When Michael Becker graduated from high school in 1961, his father, B. Jay Becker, wrote in Mike’s autograph book: “To my son, who will become a Life Master long before he masters life.” Whether that was an accurate prediction only Mike Becker knows for sure, but one thing is certain — he is at his high point in bridge as an elected member of the ACBL Bridge Hall of Fame. With his election Becker joined his father, who was inducted into this illustrious group in 1995.
Becker’s bridge career encompasses many stellar achievements, including the 1983 Bermuda Bowl title he won playing with Ron Rubin in Stockholm, Sweden, as a member of the last “Aces” team. The final match against Italy will long be remembered as a thriller, where the lead changed hands 25 times. Becker has won 11 North American championships, almost all of them played at IMPs and most of them in partnership with Ron Rubin. As an administrator, he has served as the International Team Trials Chair for the past 12 years. As Chair of the ACBL Hall of Fame Committee, he led an effort to update the voting rules and committee procedures. He helped to start the United States Bridge Federation, serving as its first president. He was on the Greater New York Bridge Association board for 20 years and served as its President in 1980.
Becker is also the co-author of a book, The Ultimate Club, describing the relay system he and Rubin played throughout their 20-year partnership. He recently joined the staff of The Bridge World as Problem Editor.
Becker learned bridge in 1957 at age 13, studying the game with his older brother, Steve. One of his early triumphs was winning the Teenyear Pairs in 1961 (with Augie Boehm), the first Junior event ever held in the United States. In the same year, Mike and Steve entered the Reisinger Knockout Teams, an event that continues to attract the top teams in the New York area. B. Jay Becker frowned on the idea. According to Steve Becker: “Mike was 17 and I was 23. Our father thought we were wasting our time going to New York and would get clobbered.” The Becker brothers and their teammates, none of whom had more than 100 masterpoints, defeated some top seeded teams before losing in the quarterfinal to Sam Fry, Dick Frey, Lee Hazen and Johnny Rau — all giants in the game. Since then, no one has been surprised by Becker’s continuing success.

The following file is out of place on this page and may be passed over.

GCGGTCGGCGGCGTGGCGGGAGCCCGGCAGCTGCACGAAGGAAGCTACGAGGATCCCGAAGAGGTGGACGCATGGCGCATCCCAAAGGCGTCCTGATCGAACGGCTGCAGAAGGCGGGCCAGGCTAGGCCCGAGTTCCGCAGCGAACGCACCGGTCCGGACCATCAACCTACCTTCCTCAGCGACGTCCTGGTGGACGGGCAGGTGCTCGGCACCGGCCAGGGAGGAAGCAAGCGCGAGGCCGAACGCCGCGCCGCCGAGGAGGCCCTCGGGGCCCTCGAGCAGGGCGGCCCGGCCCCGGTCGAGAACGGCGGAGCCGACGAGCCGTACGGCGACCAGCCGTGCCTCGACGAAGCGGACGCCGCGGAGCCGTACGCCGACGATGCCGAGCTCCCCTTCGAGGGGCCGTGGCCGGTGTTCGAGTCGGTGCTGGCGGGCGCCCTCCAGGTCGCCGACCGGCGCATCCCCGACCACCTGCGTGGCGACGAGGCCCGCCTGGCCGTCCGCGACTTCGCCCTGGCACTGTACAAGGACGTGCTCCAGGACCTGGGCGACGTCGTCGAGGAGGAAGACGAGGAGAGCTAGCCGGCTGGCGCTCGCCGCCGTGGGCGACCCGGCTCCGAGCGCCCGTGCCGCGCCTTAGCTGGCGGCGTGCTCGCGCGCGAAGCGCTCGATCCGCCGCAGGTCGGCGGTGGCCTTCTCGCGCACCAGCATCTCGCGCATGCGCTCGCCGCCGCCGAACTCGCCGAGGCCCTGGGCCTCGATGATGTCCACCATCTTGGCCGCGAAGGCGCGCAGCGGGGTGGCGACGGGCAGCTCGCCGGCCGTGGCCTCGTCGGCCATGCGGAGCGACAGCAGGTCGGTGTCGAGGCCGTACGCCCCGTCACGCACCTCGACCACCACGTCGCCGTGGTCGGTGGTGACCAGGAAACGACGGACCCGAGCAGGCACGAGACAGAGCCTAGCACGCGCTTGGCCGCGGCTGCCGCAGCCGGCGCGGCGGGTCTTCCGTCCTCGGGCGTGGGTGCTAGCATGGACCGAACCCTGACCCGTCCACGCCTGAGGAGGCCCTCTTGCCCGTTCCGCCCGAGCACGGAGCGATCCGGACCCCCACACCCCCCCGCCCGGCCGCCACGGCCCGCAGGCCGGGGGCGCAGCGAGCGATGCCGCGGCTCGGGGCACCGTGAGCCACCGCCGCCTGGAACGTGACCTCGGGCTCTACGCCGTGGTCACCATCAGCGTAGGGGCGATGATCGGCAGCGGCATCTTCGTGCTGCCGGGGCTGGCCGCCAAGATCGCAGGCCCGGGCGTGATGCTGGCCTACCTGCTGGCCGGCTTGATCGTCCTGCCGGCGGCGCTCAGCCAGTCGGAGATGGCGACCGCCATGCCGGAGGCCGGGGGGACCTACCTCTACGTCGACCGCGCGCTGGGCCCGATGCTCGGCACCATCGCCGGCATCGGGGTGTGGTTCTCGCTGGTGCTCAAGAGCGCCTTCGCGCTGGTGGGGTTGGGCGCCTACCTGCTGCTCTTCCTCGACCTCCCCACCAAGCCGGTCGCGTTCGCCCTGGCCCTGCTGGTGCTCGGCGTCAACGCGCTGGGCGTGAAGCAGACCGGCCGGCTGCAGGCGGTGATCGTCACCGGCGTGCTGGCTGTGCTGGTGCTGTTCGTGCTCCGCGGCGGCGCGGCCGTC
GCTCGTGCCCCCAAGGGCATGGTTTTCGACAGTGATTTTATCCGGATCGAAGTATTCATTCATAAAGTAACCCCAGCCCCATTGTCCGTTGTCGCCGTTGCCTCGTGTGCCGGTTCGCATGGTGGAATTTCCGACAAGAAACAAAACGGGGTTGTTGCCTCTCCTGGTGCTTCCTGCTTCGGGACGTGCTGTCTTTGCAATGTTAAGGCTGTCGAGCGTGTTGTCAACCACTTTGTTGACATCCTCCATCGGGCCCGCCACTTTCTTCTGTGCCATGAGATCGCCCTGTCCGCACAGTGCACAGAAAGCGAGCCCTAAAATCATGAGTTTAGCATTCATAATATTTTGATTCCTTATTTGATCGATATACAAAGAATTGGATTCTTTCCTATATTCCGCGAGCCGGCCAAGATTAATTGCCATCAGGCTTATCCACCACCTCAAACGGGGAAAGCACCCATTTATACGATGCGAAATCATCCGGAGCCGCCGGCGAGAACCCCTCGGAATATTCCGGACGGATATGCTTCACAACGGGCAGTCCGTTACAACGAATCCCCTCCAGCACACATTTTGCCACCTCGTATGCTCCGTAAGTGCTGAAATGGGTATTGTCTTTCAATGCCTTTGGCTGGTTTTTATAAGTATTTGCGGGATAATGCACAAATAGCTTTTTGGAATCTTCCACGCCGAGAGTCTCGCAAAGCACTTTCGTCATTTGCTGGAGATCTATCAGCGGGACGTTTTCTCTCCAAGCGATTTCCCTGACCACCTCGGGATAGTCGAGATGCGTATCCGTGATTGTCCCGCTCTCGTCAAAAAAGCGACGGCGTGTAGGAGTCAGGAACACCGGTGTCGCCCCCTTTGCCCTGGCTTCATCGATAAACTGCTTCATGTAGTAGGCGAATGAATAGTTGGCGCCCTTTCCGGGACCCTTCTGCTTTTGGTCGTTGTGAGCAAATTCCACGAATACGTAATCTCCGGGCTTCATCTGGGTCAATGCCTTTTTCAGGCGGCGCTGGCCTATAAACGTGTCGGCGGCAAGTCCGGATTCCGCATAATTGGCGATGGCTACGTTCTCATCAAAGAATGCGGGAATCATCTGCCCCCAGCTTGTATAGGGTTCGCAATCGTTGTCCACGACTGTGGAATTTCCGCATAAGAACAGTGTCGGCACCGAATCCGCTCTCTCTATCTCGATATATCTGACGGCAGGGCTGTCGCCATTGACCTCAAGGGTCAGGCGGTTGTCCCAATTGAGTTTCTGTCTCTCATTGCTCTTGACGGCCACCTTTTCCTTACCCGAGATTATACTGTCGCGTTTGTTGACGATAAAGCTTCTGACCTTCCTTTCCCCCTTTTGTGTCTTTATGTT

Now and then, the family put together an all-Becker team — B. Jay, Steve, Mike and B. Jay’s older brother Simon (Skippy) and his two sons, Murray and Bobby — all Life Masters. B. Jay and Mike Becker are the only father and son to have teamed up to win the Spingold, in 1972, and to have played on the same Bermuda Bowl Team, in 1973.
Success at bridge continues to be a family affair for Becker. His wife, Judy, is also an NABC champion, having won the six-session Fall Open Swiss Teams in the same year that she won the Harter Cup, a New York City event for non-Life Masters.
Until 1979, Becker made his living playing bridge, mostly in money games. Then his bridge partner, Ron Rubin, talked him into trying options trading. Becker was so good at it he soon formed his own company. He trained 50 ACBL members, including 15 NABC champions, to be options traders (and in so doing helped make some bridge experts into wealthy entrepreneurs).
Becker retired from the options business in 1994 and moved a few years later to Boca Raton, Florida, where he now lives. His business card reads: Professional Retiree: Tennis * Golf * Bridge * Dinner.